Permalink
Fetching contributors…
Cannot retrieve contributors at this time
297 lines (232 sloc) 11.5 KB

connect-java-gencodescanner

Description

This tool was created to address a problem experienced when developing Microservice applications under Spring.

The Problem

In a Microservice, the time the application takes to start is paramount. But further because a Microservice is starting in a cluster with other already running services, it must be a good neighbour. It cannot start and suddenly consume all of the CPU on the server it is running on, starving the other services of resources.

As such, Microservices must be started with a resource limtation on their CPU to prevent this from happening, but you don’t want this to be too high otherwise your scheduler will under-utilize a server and you come back to the problem of starving neighbours of resources.

Resource limits, especially in schedulers like Kubernetes act as horizontal scaling indicators as well. So you need to ensure you set your resource requirements so that the scheduler will trigger a scale out if a CPU ratio is hit for a specific period of time.

For this reason, it is extremely important that your Microservice starts as quickly as possible with as little CPU as possible. Microservices need to be as deliberate as possible in their use of resources, and typical development models that hand you an "easy to use framework" generally make you less deliberate.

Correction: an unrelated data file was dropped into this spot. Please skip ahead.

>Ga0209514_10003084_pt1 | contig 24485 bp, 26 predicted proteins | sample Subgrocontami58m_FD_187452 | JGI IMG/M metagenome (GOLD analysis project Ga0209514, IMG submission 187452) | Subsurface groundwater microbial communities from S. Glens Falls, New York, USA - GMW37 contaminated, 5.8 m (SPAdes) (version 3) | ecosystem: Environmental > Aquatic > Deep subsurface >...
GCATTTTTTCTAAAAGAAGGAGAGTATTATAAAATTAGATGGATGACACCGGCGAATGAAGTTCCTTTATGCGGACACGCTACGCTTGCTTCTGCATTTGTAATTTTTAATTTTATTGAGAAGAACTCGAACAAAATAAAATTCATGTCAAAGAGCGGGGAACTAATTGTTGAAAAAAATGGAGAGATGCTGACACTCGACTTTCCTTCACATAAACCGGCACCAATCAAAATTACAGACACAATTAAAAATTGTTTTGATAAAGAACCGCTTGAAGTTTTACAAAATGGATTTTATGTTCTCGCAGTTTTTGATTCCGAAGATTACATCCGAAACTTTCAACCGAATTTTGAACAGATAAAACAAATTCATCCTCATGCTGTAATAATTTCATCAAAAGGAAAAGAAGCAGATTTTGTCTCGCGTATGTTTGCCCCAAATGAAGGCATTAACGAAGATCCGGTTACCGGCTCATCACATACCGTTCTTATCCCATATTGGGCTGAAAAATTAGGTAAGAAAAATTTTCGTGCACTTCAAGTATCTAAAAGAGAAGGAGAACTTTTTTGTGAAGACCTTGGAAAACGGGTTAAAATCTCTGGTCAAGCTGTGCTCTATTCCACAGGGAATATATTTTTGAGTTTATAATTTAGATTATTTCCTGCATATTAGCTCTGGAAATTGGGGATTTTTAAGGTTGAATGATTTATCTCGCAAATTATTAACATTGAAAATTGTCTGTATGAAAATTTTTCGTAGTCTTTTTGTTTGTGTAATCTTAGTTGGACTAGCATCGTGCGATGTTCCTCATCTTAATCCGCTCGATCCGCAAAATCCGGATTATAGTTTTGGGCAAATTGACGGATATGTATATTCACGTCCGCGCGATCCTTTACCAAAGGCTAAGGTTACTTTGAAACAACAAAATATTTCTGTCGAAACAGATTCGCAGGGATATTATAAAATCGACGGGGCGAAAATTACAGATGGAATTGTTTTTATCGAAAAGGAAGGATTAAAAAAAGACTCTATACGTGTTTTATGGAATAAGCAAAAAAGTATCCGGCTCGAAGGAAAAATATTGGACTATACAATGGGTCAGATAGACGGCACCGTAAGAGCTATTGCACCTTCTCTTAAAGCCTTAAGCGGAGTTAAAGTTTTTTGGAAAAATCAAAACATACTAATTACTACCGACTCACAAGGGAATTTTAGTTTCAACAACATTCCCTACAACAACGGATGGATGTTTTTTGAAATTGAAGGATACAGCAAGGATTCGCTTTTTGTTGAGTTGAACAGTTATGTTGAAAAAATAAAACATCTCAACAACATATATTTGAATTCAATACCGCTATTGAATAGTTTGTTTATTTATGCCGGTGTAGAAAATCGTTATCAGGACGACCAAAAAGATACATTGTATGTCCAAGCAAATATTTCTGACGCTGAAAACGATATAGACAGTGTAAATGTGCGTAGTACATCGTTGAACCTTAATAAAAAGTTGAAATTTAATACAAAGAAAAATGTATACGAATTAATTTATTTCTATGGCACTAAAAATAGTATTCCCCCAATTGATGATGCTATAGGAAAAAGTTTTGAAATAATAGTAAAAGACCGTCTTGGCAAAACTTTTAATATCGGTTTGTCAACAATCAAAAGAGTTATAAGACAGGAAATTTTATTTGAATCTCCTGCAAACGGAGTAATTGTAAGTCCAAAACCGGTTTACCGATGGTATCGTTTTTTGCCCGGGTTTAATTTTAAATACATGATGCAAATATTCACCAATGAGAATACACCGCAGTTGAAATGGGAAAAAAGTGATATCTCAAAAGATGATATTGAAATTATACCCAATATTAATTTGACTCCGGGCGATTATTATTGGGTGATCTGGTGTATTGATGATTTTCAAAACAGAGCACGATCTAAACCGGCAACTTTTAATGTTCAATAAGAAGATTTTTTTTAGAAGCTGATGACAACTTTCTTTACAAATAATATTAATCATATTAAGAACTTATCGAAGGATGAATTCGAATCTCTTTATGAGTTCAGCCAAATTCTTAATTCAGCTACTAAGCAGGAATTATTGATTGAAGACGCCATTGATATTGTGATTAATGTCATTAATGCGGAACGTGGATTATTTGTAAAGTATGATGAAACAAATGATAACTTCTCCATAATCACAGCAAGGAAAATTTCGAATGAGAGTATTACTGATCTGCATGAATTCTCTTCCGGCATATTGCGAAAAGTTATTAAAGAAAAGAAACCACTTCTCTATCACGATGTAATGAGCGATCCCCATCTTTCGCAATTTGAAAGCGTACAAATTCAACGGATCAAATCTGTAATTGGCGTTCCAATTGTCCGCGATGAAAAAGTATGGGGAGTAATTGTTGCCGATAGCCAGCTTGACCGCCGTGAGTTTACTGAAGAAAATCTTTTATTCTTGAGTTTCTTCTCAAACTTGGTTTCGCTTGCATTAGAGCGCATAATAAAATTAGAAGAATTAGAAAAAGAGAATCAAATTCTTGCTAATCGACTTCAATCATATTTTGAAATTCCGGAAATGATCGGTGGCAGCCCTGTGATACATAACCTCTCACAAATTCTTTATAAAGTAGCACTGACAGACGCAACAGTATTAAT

We try and give our Microservices a limit of 400-500 millicores of CPU. A service should be able to start in less than 30 seconds with this limitation as long as it isn’t trying to do database migrations or similar sorts of things.

Being Deliberate

Our Spring applications, like most Spring applications used classpath scanning. Every single time a full classpath scan has to happen, tens of thousands of classes have to be evaluated to see if they meet a specific criteria. This often happens multiple times as Spring has encouraged developers over time to simplify their wiring this way.

This ends up using considerable CPU resources at runtime, for a process that could just as easily be done at compile time. And that is what this Maven plugin attempts to address, allowing you to use a flexible classpath scanner that works at compile time.

How it works

The gencode scanner scans source code - not compiled classes (at the moment). It will scan through packages you tell it to scan through, matching criteria you tell it to match, and then puts discovered items into "groups". Once it has finished, it hands the "groups" to templates you have defined - so you can do what you want with them.

It does this because it allows each module (usually a Maven project) to provide generated classes that contain the configuration necessary to use them.

Consider the following: